Larry Kazmerski, executive director of science and technology partnerships at the National Renewable Energy Laboratory (NREL), outlined the history of photovoltaic technology and gave away several of his famous ties and scarves. Kazmerski, known for his humor and colorful talks, brought numerous visual aids, including an unlaunched 1950s Explorer satellite -- about the size of a volleyball -- relevant because it was solar powered. (He did not reveal how he managed to get the satellite past airport security!) Kazmerski discussed the need to reevaluate earth-abundant technologies of the 1970s and 1980s. Moreover, he said, “Next generation solar PV mandates a balanced investment in research on longer-term technologies” such as quantum dots, multi-multijunctions, intermediate-band concepts, nanotubes, bio-inspired thermophotonics and other approaches.
Neal Armstrong, director of the Center for Interface Science: Solar Electric Materials (CISSEM), a DOE-funded Energy Frontier Research Center, discussed what we don’t understand when it comes to achieving breakthrough solar technology. Armstrong noted CISSEM’s are focused on limiting “surface recombination” in new PV platforms. “It is clear that the most efficient OPV platforms will be ‘tandem’ (two or more sub-cells), and this brings a whole new set of problems in interface science to the fore. While we want to minimize recombination at the contacts, we want to maximize recombination between sub-cells, in nanometer-length-scale recombination layers.” Armstrong added that how these forces work and how they can be optimized, is at the heart of CISSEM’s current efforts.
Ana Moore, regents’ professor in chemistry and biochemistry and the Center for Bioenergy & Photosynthesis at Arizona State University, outlined what her group is doing to optimize an artificial system that does what nature does to split water, only better. She noted that while efficiencies are low and there are many things to figure out, they have found promising molecules to do the work, including mechanisms nature uses in Photosystems I and II. The ultimate goal is a highly efficient biomimetic equivalent of a tandem junction cell for solar energy conversion.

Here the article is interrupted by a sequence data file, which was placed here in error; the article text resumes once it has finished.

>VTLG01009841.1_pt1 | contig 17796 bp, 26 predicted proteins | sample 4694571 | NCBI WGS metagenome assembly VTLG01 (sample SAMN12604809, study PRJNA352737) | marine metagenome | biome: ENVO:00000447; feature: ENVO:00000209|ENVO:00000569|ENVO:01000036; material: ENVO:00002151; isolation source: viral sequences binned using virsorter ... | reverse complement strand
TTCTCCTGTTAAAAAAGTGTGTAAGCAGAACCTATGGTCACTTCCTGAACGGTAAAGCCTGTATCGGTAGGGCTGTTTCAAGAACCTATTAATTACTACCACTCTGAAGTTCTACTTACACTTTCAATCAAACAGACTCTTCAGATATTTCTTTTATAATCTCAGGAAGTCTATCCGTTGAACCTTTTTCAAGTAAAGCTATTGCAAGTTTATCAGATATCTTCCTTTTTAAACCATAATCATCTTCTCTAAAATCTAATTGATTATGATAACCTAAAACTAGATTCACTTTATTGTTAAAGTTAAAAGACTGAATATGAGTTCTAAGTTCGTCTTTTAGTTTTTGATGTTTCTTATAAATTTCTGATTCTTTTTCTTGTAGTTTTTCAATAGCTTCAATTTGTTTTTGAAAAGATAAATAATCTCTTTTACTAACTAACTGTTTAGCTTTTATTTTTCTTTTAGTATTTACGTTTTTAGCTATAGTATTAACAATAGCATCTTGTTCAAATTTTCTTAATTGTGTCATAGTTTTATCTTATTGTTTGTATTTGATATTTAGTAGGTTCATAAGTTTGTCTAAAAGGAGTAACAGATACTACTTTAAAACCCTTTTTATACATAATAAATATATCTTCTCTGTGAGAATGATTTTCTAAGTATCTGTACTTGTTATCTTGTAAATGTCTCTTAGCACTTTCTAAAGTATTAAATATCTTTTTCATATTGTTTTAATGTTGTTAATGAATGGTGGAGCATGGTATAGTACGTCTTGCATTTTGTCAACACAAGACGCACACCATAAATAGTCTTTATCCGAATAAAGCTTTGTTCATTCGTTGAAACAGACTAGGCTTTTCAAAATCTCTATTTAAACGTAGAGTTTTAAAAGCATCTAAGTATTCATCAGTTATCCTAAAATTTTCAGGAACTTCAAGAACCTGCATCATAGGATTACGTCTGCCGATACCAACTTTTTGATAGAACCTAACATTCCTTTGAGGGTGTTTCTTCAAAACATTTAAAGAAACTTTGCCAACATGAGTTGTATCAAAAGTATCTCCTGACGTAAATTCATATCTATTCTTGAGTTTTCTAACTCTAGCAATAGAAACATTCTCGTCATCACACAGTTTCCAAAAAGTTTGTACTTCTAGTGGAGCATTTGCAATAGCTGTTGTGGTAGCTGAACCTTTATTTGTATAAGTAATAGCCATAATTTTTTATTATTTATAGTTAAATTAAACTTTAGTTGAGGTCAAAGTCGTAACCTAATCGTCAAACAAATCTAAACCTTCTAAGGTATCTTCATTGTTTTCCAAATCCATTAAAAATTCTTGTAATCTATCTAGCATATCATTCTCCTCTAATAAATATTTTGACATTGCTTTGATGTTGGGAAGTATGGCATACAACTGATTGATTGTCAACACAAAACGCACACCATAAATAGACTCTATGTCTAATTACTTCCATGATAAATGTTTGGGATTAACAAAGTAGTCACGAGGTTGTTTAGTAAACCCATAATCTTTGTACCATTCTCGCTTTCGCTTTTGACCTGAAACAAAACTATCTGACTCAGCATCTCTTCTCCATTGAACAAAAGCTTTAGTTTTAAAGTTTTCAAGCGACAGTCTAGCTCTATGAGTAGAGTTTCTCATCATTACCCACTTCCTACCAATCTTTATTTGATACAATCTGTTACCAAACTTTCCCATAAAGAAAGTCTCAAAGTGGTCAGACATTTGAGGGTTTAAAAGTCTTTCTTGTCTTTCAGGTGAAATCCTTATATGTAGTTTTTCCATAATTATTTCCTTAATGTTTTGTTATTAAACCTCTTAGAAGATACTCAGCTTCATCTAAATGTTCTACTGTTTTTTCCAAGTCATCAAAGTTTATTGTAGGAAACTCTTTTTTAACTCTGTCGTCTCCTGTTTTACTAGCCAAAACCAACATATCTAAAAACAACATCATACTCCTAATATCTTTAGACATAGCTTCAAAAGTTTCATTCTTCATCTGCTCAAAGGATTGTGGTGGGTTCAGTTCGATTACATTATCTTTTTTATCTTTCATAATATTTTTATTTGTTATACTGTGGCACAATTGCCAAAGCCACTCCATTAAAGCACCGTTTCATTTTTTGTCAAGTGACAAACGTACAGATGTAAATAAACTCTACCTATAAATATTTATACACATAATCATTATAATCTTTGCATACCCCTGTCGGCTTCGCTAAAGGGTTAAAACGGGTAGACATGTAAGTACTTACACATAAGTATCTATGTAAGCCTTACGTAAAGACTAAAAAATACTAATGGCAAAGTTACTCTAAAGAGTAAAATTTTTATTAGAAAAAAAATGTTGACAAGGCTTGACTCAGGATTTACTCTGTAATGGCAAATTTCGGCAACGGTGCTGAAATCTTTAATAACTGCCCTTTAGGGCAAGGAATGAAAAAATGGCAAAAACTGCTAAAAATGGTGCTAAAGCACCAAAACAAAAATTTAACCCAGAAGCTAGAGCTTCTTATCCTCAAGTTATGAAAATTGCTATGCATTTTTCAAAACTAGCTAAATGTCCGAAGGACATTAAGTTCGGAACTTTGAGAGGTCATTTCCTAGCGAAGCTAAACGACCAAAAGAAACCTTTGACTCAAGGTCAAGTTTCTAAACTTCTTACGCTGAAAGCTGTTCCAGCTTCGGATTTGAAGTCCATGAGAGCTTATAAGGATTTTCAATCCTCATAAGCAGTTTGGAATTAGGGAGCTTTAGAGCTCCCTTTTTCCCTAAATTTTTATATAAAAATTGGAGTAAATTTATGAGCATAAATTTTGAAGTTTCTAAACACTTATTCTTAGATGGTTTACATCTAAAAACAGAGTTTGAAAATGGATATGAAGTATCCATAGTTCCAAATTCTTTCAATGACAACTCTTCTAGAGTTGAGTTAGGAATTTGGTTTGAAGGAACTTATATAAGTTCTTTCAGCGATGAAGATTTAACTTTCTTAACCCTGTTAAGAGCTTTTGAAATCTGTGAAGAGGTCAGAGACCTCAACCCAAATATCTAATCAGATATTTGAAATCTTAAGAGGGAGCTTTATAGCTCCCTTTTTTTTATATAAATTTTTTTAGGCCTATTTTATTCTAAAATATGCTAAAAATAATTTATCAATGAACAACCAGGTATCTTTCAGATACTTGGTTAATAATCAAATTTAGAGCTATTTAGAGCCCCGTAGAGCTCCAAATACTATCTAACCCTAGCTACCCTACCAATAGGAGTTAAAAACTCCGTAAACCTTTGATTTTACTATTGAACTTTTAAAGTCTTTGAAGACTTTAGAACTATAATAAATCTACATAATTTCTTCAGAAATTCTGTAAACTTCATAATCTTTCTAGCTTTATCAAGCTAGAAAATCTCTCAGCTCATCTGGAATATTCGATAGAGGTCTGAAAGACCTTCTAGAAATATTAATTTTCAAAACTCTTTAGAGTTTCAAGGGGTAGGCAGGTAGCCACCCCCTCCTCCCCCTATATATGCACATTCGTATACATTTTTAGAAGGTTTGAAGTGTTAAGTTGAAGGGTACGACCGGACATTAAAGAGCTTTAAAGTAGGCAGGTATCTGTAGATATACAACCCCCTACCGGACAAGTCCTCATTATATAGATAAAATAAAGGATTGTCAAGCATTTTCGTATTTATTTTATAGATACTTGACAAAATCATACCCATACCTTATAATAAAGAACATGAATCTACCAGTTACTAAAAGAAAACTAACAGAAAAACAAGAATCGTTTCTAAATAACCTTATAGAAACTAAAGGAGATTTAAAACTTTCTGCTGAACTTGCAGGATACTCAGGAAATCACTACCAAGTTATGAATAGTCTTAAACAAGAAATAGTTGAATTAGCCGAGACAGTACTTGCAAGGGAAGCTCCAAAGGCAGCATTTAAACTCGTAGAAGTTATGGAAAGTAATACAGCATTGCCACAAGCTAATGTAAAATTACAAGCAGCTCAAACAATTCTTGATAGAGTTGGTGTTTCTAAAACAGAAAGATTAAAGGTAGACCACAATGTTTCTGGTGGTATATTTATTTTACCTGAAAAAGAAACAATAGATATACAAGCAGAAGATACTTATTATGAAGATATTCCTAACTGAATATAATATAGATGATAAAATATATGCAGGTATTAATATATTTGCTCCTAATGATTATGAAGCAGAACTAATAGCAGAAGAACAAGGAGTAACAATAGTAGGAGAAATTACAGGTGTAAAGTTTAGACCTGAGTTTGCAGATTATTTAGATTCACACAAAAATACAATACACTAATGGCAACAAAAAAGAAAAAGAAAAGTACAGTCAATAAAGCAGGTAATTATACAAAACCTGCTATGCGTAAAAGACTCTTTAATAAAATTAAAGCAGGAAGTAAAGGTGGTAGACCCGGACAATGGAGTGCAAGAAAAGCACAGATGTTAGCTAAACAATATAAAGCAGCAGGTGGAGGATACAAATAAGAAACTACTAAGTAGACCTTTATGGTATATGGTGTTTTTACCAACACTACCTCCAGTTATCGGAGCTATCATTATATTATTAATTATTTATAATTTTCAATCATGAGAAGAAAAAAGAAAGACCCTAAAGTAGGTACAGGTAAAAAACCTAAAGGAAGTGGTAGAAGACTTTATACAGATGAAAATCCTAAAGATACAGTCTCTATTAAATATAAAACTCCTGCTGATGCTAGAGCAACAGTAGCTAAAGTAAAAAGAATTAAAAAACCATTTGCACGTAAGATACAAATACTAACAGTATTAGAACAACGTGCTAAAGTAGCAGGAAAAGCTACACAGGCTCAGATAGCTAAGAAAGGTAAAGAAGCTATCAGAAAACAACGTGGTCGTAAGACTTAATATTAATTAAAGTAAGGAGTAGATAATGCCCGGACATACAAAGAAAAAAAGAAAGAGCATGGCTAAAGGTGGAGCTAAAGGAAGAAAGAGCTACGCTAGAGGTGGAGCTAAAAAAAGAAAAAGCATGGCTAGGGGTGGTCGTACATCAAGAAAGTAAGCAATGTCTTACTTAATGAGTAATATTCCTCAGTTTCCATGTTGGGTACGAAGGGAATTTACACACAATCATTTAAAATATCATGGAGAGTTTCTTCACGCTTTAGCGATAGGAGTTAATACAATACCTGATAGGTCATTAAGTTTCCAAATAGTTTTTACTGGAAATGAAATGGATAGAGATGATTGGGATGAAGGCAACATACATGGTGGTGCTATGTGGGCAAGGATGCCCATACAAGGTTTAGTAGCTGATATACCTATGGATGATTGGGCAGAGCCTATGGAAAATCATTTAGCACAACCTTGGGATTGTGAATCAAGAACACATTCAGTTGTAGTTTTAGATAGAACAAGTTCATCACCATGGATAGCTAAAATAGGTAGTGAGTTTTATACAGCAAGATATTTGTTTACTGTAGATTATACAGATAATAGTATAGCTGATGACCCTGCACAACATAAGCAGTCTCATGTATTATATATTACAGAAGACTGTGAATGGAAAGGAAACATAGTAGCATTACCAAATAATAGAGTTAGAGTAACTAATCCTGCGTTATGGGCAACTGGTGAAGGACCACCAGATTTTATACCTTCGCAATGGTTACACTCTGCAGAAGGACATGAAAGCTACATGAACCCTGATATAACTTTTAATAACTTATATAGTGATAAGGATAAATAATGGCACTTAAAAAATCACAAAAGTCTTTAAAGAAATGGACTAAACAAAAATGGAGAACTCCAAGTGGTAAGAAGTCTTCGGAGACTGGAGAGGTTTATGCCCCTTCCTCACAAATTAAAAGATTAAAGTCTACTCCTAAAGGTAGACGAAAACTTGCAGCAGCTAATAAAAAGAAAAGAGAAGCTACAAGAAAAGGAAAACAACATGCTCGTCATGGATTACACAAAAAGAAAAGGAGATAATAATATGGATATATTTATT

Michael Woodhouse, solar PV technologies and economics analyst for the National Renewable Energy Laboratory (NREL) discussed the math involved in evaluating the cost effectiveness of various solar PV technologies. His talk, which touched on wafer-based monocrystalline silicon, polycrystalline single-junction cadmium telluride and single-junction gallium arsenide technologies, as well as several others, seemed to be a real eye-opener for Scialog fellows and other basic researchers. One major point: Even efficient solar technologies will require efficient storage and distribution technologies to make them viable.
Ramamoorthy Ramesh, former director of the DOE SunShot Program, told Scialog fellows and other researchers that fundamental research in solar conversion must take into consideration the globally competitive environment. “Reducing the total installed costs for utility-scale solar electricity to roughly six cents per kilowatt hour ($1/watt) without subsidies will result in rapid, large-scale adoption of solar electricity across the United States and the world,” he said. Ramesh added that it is essential that the U.S. maintain a manufacturing infrastructure for advanced solar technology. He said SunShot and other government programs are looking at ways to finance and maintain domestic solar manufacturing.
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